The Troubling Terms of the Social Justice Movement

Josh Buice

For a number of months, the temperature has increased greatly on issues related to what is being labeled as the social justice movement. For many people, this has come as a big surprise, but for others the trajectory has been anticipated as things continue to develop. It’s often difficult to follow language, logic, and motive in a Twitter conversation (or debate). For that reason, I would like to point out some of the troubling terms that are emerging from the social justice movement that demand our attention.

Terms and Definitions Matter

For anyone who has ever engaged in a friendly debate on the doctrines of grace, it’s quite clear that to have a profitable conversation we must be using the same dictionary. If one person comes to the conversation with a different set of definitions—the conversation will be derailed from the very beginning. Back in the days of the conservative resurgence period, liberals and conservatives both embraced the term of inerrancy, but the liberal had a completely different definition for the word. Therefore, as we enter into important conversations and engage in necessary debates over matters of social justice—we need to understand that our terminology matters.

What exactly does social justice mean? Is a social justice warrior (SJW) one who is defending the gospel or is that individual guilty of putting emphasis on something that isn’t the gospel in order to promote and empowerment and unity agenda? How we view these terms and positions are critical in order to engage in this profitable cultural conversation. Intersectionality is another term that you need to be aware of in this social justice conversation. Although it was originally coined by a radical feminist to defend oppressed homosexual women—now that same strategy is being employed within evangelical circles. What does it mean to embrace complementarianism? There is a minimum and a maximum view of this doctrine, so which view is most biblically accurate? Such terms and how we define them are key to this conversation.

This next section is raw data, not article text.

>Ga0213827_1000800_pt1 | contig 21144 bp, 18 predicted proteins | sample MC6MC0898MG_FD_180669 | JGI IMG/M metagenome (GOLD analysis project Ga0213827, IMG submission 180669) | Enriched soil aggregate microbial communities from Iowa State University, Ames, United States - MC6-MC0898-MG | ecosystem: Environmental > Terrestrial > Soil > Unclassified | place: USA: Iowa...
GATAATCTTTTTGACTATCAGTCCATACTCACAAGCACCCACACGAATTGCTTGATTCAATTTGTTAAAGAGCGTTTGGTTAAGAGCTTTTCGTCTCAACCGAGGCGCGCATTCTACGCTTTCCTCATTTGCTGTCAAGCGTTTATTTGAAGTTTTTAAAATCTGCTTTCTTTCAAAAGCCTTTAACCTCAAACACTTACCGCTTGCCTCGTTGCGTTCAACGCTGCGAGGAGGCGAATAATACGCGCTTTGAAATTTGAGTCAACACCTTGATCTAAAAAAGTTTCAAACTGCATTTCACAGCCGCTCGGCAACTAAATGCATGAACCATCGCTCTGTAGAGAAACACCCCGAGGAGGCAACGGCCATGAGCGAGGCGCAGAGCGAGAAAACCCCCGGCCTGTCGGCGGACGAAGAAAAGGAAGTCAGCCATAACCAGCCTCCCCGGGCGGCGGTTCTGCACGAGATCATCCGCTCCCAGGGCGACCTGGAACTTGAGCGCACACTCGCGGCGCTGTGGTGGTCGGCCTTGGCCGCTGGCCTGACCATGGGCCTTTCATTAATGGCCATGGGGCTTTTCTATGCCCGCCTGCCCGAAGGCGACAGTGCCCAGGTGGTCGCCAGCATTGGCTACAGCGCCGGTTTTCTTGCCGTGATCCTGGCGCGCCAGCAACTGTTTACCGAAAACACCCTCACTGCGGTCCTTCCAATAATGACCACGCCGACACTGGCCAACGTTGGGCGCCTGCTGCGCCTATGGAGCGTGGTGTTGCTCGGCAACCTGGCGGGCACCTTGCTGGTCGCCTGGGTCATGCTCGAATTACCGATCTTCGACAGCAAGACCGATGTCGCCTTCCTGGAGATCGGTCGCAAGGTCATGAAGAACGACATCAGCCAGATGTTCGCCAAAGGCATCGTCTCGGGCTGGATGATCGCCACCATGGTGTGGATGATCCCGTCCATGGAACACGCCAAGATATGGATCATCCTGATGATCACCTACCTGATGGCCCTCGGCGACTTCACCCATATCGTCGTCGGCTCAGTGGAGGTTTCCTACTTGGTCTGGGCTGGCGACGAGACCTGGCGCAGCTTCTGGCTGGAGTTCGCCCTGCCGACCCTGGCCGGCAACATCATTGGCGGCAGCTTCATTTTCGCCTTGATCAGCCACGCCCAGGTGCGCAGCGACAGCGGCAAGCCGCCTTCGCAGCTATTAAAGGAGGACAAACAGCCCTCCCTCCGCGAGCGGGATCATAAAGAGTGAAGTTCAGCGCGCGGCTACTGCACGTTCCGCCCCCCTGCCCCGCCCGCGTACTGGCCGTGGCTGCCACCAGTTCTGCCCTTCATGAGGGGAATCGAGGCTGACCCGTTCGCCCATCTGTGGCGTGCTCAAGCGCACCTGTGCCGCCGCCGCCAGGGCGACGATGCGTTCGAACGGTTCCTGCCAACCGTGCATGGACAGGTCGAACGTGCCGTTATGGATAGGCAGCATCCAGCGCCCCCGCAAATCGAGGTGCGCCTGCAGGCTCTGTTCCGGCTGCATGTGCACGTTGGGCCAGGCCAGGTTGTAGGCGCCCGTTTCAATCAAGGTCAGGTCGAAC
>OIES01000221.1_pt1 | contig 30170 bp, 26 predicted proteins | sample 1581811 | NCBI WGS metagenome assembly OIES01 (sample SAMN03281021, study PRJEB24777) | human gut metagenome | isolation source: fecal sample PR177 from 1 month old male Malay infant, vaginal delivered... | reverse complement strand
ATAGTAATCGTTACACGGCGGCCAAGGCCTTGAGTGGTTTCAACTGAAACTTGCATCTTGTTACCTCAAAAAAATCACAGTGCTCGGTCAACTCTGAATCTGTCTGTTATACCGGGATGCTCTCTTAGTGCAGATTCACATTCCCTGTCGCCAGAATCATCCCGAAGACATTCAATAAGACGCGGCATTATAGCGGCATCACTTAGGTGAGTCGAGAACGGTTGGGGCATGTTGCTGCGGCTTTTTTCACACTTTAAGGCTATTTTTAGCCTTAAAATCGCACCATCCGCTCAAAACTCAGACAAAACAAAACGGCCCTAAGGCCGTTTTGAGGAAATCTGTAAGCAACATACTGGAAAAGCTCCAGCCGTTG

As we move on, I want to mention a few terms emerging from the social justice movement that trouble me. I will explain each term and how it’s being used within the social justice movement and why we should be concerned.


Christians should care for oppressed people, and we can state that with quite a bit of theological force. As we look back at the history of America, we see periods of time where oppression was systemic in nature and explicitly sinful. Such eras of time included oppression on black people and women. Even beyond the Emancipation Proclamation and eventual end to slavery—both groups were targeted with ungodly discrimination and systemic oppression.

As laws were passed, both blacks and women were eventually free to enjoy the same freedoms in America. Although our culture was slow to change, it eventually led to their advancement in our culture to our present day where both blacks and women occupy the highest seats in our nation. We have seen blacks and women as successful business owners, entrepreneurs, doctors, lawyers, professors, and politicians. The richest black American is a woman—Oprah Winfrey. Her net worth as of February 15, 2018, is $2.8 billion, according to Forbes, making her the richest black American. Just take a look at the Supreme Court of the United States and the office of president as prime examples of how the former years of systemic racism and systemic oppression have ended.

We should be grateful for such freedom and advancement, however, the social justice movement continues to claim that we’re presently holding back people of color and preventing women from flourishing as God has intended from the beginning—within evangelicalism. Is that true? Specific leaders in evangelicalism are calling for the dismantling of present hierarchies so that a new era can emerge where this oppression will not continue. For that reason, the language of modern oppression concerns me; and if we’re brutally honest, people of color and women are not being systemically oppressed in evangelicalism today—it’s simply not true.